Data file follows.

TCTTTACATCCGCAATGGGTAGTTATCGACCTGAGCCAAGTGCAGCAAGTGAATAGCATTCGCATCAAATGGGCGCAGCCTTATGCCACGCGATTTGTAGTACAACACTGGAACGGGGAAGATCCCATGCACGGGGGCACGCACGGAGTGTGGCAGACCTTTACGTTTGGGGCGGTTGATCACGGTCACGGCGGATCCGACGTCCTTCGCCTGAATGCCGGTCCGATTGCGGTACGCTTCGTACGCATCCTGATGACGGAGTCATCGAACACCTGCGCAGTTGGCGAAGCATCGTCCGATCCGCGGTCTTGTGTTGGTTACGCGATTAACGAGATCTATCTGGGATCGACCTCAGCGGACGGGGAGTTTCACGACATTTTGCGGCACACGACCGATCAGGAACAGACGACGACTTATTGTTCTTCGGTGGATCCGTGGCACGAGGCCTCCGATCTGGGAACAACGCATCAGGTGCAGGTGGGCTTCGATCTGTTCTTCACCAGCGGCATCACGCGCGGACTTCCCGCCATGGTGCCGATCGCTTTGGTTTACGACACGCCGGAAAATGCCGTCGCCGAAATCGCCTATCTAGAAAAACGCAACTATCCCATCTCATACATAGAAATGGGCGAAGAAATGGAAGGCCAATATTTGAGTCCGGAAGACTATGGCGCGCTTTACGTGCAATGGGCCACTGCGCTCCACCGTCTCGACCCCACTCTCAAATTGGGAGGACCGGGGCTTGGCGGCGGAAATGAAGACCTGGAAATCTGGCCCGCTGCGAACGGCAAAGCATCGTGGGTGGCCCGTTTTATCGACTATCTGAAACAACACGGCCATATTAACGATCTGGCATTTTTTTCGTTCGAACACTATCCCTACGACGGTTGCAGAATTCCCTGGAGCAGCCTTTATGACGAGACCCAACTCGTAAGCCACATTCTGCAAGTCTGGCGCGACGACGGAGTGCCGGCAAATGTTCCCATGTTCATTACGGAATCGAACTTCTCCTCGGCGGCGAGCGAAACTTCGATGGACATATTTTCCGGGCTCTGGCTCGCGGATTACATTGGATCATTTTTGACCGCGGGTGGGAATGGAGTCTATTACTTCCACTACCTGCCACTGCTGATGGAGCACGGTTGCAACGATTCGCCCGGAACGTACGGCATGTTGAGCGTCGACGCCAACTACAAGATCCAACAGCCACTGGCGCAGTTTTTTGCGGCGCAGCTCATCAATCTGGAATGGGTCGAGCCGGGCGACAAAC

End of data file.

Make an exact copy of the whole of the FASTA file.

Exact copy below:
TCTTTACATCCGCAATGGGTAGTTATCGACCTGAGCCAAGTGCAGCAAGTGAATAGCATTCGCATCAAATGGGCGCAGCCTTATGCCACGCGATTTGTAGTACAACACTGGAACGGGGAAGATCCCATGCACGGGGGCACGCACGGAGTGTGGCAGACCTTTACGTTTGGGGCGGTTGATCACGGTCACGGCGGATCCGACGTCCTTCGCCTGAATGCCGGTCCGATTGCGGTACGCTTCGTACGCATCCTGATGACGGAGTCATCGAACACCTGCGCAGTTGGCGAAGCATCGTCCGATCCGCGGTCTTGTGTTGGTTACGCGATTAACGAGATCTATCTGGGATCGACCTCAGCGGACGGGGAGTTTCACGACATTTTGCGGCACACGACCGATCAGGAACAGACGACGACTTATTGTTCTTCGGTGGATCCGTGGCACGAGGCCTCCGATCTGGGAACAACGCATCAGGTGCAGGTGGGCTTCGATCTGTTCTTCACCAGCGGCATCACGCGCGGACTTCCCGCCATGGTGCCGATCGCTTTGGTTTACGACACGCCGGAAAATGCCGTCGCCGAAATCGCCTATCTAGAAAAACGCAACTATCCCATCTCATACATAGAAATGGGCGAAGAAATGGAAGGCCAATATTTGAGTCCGGAAGACTATGGCGCGCTTTACGTGCAATGGGCCACTGCGCTCCACCGTCTCGACCCCACTCTCAAATTGGGAGGACCGGGGCTTGGCGGCGGAAATGAAGACCTGGAAATCTGGCCCGCTGCGAACGGCAAAGCATCGTGGGTGGCCCGTTTTATCGACTATCTGAAACAACACGGCCATATTAACGATCTGGCATTTTTTTCGTTCGAACACTATCCCTACGACGGTTGCAGAATTCCCTGGAGCAGCCTTTATGACGAGACCCAACTCGTAAGCCACATTCTGCAAGTCTGGCGCGACGACGGAGTGCCGGCAAATGTTCCCATGTTCATTACGGAATCGAACTTCTCCTCGGCGGCGAGCGAAACTTCGATGGACATATTTTCCGGGCTCTGGCTCGCGGATTACATTGGATCATTTTTGACCGCGGGTGGGAATGGAGTCTATTACTTCCACTACCTGCCACTGCTGATGGAGCACGGTTGCAACGATTCGCCCGGAACGTACGGCATGTTGAGCGTCGACGCCAACTACAAGATCCAACAGCCACTGGCGCAGTTTTTTGCGGCGCAGCTCATCAATCTGGAATGGGTCGAGCCGGGCGACAAAC